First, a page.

Making the bed with hospital corners

3 April 2013
Wow. The Blackheath workshop is almost full. Thanks to everyone who booked yesterday. I'll get details out to you in the next couple of days. There has only been one inquiry about the other workshop further west. We decided to do it in Bathurst after all but if there is no further interest, we'll probably do both workshops in Blackheath. Please let me know so I can book the venues.

Also, I'm going to link to everyone who is taking part in yesterday's list challenge. If you want to be part of that, please email your link to your list post so I can include it - rhondahetzel@gmail.com

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A couple of months ago, Kim asked me to write a post about making a bed with hospital corners. Well, it may have taken a bit too long to get to it but today we have it - making your bed. This is one of my favourite topics. I love it because it's one of those most ordinary of tasks that many people don't think about, but when you do, you realise what a profound act it is. Many of us may be guilty at times of not looking after ourselves properly. This one small act of making the bed, is high up on the list of household tasks that help care for you, the homemaker and maker of the bed. It will make you feel better. If not when you do it, then certainly when you go to bed.

We all know how important it is to make a baby's bed. Those small bundles spend a lot of time in their beds in those first few months and generally parents know that the bed has to be clean, dry and warm enough. That little bed will hold your baby when you can't, it has to be safe secure and comfortable.

Your bed is the same. It may not be made up with fresh sheets quite as often as a baby's bed but it's just as important that your bed will hold you safely and securely and that when you go to bed after a hard day's work, the comfort you find there relaxes you and helps you sleep. Sleep is a strange thing. We still don't really know why we sleep but all of us do. Usually once every 24 hours we loose consciousness and lay silent for hours. We don't know what's going on around us, we don't know what time it is, we don't respond.  Knowing all this, I guess it makes sense to have a bed that keeps us warm and comfortable, and will safely hold us during those hours we lay silent.

I don't make my bed with hospital corners anymore. I learnt the technique when I was a nurse in the 60s and 70s and it's just one of those simple things that always stays with you. I use fitted bottom sheets now and I don't tuck in the top sheet at the bottom on the bed now because both Hanno and I like to poke our feet out from under the sheets and quilt.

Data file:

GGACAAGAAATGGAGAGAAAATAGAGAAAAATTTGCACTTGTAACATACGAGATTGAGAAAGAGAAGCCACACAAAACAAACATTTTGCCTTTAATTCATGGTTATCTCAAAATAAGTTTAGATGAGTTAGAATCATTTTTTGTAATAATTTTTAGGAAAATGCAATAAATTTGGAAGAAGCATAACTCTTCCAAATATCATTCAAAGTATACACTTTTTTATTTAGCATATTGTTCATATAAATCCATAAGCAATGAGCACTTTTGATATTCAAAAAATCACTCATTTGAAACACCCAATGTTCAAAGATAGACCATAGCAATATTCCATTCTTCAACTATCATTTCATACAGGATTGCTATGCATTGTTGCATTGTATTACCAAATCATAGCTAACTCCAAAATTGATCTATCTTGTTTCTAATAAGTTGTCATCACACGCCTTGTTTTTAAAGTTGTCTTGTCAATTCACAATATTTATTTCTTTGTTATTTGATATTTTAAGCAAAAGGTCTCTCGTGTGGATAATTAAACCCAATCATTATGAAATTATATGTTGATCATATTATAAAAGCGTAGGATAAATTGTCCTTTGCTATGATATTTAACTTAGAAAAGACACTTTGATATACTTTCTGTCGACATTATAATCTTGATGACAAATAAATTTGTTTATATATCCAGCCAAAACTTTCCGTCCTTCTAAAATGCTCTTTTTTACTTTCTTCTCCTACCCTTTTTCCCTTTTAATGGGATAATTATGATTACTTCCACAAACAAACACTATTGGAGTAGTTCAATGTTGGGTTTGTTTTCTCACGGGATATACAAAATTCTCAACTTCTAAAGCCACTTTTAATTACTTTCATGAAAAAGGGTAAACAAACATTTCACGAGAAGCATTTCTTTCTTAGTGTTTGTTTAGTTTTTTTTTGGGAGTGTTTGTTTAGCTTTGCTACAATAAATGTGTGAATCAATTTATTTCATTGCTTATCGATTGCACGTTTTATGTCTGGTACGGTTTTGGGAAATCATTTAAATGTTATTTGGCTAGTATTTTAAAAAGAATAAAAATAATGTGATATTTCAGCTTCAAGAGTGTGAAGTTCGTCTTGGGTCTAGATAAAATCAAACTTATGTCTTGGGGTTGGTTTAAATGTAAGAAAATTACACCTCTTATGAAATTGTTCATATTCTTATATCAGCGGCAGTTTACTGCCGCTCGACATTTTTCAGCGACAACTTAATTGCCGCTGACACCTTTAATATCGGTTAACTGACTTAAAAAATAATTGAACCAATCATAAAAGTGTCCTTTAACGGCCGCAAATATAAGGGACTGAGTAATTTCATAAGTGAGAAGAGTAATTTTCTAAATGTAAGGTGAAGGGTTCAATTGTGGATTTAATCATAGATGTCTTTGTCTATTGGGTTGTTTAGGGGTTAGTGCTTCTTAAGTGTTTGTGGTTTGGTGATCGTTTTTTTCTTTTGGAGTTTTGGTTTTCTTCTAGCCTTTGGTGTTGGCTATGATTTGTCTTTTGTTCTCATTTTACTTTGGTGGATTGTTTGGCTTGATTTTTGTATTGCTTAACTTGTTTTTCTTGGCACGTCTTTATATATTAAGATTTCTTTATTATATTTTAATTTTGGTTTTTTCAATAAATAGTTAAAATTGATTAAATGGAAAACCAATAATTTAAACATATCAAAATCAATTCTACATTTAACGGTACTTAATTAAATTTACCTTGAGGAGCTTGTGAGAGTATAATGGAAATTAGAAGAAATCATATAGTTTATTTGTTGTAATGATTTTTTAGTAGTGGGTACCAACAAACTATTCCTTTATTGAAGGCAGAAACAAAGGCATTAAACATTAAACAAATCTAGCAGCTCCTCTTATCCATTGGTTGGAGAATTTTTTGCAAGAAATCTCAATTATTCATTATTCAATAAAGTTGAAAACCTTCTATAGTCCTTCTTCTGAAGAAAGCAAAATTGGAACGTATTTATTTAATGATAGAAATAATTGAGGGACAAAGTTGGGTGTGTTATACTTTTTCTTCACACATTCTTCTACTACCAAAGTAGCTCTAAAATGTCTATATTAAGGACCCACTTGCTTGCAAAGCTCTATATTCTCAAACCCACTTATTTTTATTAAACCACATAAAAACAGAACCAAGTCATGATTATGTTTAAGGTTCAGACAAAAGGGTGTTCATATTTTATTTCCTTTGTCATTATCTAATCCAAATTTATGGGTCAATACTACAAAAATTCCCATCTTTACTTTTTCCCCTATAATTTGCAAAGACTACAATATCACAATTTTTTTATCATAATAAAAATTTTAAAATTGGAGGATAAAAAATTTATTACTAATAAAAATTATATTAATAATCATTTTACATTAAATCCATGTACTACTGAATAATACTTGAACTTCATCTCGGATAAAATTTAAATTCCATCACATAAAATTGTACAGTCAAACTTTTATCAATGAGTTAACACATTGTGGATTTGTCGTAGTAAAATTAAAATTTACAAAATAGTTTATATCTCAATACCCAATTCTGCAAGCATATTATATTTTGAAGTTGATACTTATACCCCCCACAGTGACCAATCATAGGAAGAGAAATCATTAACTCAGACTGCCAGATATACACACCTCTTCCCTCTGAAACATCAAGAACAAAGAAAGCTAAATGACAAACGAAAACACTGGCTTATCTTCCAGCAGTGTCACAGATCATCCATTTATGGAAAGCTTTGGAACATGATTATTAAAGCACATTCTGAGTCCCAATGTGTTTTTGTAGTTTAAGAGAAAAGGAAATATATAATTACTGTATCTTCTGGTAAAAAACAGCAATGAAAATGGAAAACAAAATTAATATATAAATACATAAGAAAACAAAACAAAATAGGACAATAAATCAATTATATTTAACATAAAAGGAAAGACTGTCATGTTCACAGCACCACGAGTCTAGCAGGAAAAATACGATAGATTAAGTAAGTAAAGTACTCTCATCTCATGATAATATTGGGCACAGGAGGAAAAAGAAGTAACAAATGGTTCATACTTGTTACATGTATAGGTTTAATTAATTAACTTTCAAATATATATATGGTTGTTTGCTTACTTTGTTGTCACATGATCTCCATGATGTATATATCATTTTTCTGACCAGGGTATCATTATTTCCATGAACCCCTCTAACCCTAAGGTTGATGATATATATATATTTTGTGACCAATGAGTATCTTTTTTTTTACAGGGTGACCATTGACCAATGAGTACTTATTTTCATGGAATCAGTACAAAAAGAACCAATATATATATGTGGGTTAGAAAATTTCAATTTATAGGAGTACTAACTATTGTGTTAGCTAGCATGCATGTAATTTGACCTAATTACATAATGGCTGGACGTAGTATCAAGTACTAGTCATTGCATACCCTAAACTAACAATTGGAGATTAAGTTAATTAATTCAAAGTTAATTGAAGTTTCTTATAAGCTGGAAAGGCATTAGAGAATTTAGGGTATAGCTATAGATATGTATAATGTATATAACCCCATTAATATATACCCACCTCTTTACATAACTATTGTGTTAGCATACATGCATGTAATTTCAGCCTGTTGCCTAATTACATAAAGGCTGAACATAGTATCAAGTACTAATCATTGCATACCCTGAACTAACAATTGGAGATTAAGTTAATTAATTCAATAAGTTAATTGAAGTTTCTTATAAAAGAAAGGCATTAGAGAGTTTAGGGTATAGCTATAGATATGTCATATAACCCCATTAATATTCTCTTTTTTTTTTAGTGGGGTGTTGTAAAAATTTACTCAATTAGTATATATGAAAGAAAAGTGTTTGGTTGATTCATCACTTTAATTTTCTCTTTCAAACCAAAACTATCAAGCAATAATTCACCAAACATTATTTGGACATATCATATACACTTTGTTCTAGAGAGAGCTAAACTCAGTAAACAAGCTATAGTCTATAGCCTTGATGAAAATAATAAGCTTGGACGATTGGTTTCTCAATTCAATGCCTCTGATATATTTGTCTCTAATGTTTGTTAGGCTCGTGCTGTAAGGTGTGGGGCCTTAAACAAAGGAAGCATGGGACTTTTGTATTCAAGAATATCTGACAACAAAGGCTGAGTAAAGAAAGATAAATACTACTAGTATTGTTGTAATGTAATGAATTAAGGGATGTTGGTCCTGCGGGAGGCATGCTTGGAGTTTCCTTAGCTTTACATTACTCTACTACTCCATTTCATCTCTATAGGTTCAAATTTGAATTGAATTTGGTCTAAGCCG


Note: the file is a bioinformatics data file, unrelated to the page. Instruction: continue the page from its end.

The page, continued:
Always start off with a bottom sheet that is completely flat, with no creases. If you don't use fitted sheets like I do, lay a flat sheet out on your bed, make sure there is an even hang on both sides and then tuck in the top of the sheet under the mattress. Pull it tight because creases in the sheet you lay on will be uncomfortable. If you're making the bed for someone who is elderly or frail and they spend a lot of time in bed, creases have the potential to start bed sores. So just take the time to run your hand over the bed to make sure no creases remain before you tuck in the top or bottom of the sheet. See below for how to make the hospital corners. You would do that top and bottom is you're using a flat bottom sheet and just at the bottom for the top sheet.

Lay the top sheet on top of the bottom sheet and smooth it out with an even hang on both sides of the bed. The goal here is to provide warmth on both sides of the bed with a good enough hang as well as comfort for the toes and feet. 

If you make the top sheet too tight, it will cause pressure on your toes. When I was taught how to make a hospital bed, we always added a pleat at the bottom of the bed so the sheet could easily expand to accommodate the feet. So right in the middle of the sheet, pull the sheet in from both sides and make a pleat. Don't worry about the pleat looking untidy. It will be completely cover and flattened by your top layers.

When you get into bed with the pleat at the bottom, the pleat will expand out to give your feet the room they need.

Then, to make the hospital corners, standing at the side of the bed near the end, lift up the side of the sheet so it looks like the above and lay the mitred corner on the bed. Then tuck in the bit that's hanging down.

You will then have a corner that looks neat, like  this.

Then take the sheet corner that is still laying on the top of the bed and tuck it securely under the bed, giving you a firm mitred corner - a hospital corner.


In hospital, they used to tuck in the sheets along the side of the bed. I'm not sure if they still do that but it makes a really tight bed. I prefer to have a bed with the top sheet fairly loose, so I never tuck in the top sheet.

Some other things to remember when making your bed is to not have the top layers too heavy. Toes and feet need to be comfortable and make sure your pillow supports your head and neck well. I've found you need different pillows at different stages of life. Hanno uses a soft feather pillow, I have a firm latex one. There is no doubt about it, if you make up a comfortable bed every morning, you'll look forward to going to bed at night. Establishing a good sleeping pattern is such an important part of healthy life. If you sleep in a clean, well made bed, you'll have the best chance of having a good night's sleep. If you've never been in the habit of making your bed, just try fluffing your nest for a week and see what difference it makes. I think you'll be surprised.